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"Dulce Base" by Greg Valdez

Levi-Cash Publishing
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BOOK REVIEW: Dulce Base: The Truth and Evidence from the Case Files of Gabe Valdez by Greg Valdez (Levi-Cash Publishing) 2013

Up until 2005, what little I knew about the small community of Dulce, New Mexico was that there was allegedly a secret, underground base near there, operated by both aliens and certain elements within the U.S. military. Their sinister collaboration involved bizarre experiments involving humans and animals and had a lot to do with reported alien abductions and the cattle mutilation crisis of the 1970’s and 80’s. What their endgame was, was anyone’s guess.

Fortunately, in 2005,fringe-culture historian Greg Bishop released his fantastic book Project Beta: The Story of Paul Bennewitz, National Security, and the Creation of a Modern UFO Myth, a book I reviewed at the time for The Town Talk newspaper in Louisiana. I gave it high praise at the time.

For me, Bishop’s well-researched book laid to rest the outlandish theories that aliens were tunneling underground under the watchful eye of Uncle Sam, as nefarious deeds were conducted under cover of night and various “Black Budget” projects. No, the U.S. Air Force actually drove a man over the edge, Paul Bennewitz, because he was investigating the strange goings-on at Kirtland AFB in Albuquerque, where Bennewitz lived, all via disinformation and various psy-ops in hopes of steering Bennewitz down dead-end trails. It’s an ugly story of government abuse of a citizen simply seeking the truth.

So, when I saw Dulce Base, I was curious to learn more about what had been written about the topic – big in UFO circles – in the past decade.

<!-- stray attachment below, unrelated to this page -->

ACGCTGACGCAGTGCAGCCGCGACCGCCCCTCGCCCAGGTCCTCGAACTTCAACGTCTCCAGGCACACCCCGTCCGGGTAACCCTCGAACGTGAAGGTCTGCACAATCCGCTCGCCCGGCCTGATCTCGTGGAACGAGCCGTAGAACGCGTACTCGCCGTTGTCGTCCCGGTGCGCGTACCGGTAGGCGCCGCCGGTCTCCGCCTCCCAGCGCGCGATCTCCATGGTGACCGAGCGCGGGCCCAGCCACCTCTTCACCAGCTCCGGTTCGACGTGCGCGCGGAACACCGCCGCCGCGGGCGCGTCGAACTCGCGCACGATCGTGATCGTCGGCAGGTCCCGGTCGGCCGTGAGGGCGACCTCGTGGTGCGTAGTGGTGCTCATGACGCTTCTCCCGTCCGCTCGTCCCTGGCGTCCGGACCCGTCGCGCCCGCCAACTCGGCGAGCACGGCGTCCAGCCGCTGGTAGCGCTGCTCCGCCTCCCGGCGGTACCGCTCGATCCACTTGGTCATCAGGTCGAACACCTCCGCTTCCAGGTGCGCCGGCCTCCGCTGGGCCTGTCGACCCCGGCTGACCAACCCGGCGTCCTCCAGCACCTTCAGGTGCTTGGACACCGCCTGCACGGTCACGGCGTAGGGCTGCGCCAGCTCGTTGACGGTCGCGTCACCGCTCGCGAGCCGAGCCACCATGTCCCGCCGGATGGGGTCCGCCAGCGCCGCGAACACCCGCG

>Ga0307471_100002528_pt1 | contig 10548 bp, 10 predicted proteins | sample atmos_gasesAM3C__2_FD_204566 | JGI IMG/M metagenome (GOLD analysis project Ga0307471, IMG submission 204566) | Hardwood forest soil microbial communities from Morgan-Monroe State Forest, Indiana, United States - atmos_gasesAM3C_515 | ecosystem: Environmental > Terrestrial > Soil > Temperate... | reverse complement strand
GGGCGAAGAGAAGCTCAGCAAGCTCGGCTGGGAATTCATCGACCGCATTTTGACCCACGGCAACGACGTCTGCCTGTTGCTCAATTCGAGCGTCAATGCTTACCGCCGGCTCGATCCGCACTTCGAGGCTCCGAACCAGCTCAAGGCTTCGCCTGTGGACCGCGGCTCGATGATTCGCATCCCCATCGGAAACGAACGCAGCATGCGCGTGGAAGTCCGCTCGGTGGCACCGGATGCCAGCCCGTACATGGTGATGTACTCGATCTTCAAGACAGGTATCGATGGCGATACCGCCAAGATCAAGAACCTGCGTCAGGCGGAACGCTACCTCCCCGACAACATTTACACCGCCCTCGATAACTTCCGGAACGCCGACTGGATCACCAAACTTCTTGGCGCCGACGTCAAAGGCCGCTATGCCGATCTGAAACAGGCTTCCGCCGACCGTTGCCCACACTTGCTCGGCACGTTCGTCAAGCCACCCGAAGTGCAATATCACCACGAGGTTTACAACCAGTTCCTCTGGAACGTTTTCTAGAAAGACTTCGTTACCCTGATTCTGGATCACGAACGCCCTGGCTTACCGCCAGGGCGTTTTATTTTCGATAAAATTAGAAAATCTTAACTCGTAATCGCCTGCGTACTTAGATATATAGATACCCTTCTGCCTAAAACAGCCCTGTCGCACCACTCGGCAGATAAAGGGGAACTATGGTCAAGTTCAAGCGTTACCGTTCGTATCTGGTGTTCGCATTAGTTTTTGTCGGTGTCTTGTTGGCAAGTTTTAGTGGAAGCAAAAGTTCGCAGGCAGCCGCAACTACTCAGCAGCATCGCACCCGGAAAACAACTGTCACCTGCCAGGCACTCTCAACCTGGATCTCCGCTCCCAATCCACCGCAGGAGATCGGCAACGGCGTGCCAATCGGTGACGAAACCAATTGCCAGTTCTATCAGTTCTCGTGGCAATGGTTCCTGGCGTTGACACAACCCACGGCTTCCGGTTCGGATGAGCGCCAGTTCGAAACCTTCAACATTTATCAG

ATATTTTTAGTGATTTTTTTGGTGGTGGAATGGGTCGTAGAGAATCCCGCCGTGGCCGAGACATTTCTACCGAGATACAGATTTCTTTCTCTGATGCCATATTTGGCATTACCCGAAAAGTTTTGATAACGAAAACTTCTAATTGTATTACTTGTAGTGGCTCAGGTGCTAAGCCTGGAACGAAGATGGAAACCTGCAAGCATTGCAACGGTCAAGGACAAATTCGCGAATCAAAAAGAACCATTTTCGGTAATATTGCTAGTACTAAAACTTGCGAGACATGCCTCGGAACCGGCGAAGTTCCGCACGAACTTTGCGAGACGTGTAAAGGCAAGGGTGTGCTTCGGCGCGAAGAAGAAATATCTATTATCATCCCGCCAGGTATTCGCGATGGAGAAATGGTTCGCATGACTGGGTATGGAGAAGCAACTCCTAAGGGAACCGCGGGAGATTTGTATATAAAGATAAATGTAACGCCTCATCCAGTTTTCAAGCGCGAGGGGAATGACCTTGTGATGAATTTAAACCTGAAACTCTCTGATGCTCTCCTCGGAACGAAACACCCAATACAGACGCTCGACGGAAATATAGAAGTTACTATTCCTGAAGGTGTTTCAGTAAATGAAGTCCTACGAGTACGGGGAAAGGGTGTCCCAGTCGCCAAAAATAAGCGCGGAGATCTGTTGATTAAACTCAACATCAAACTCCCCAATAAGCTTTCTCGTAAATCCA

I should mention that author Greg Valdez is the son of the Gabe Valdez noted in the title. The elder Valdez was an officer with the New Mexico State Police and stationed in the northern portion of the Land of Enchantment.

The son is a very levelheaded man whose father had passed away, but left behind a treasure trove of documents from his years pursuing cattle mutilation cases and related unexplained phenomena. Officer Valdez, in his time, was a sort of Agent Mulder but with his feet planted firmly on the ground. And his son is also a very practical and pragmatic person who is not interested in conspiracy theories or wild tales of alien invasion. He simply wants to know the truth, just as his father had for many years.

That’s not to say that people in northern New Mexico and southern Colorado haven’t seen strange lights and high weirdness in their neck of the woods for many years now – because they have. But the explanations, by the time you get to the end of Dulce Base, seem to have a more terrestrial explanation.

As Greg Valdez notes in the prologue: “The purpose of this book is not to prove alien existence so that more copies of this book will sell,” writes Valdez in the prologue. “The goal is simply to provide you, the reader, the evidence and truth about what really happened and to document the investigations and evidence that my dad spent years of his life pursuing.”

And we get that with Dulce Base, which is very refreshing in an age where disinformation pollutes the field of Ufology.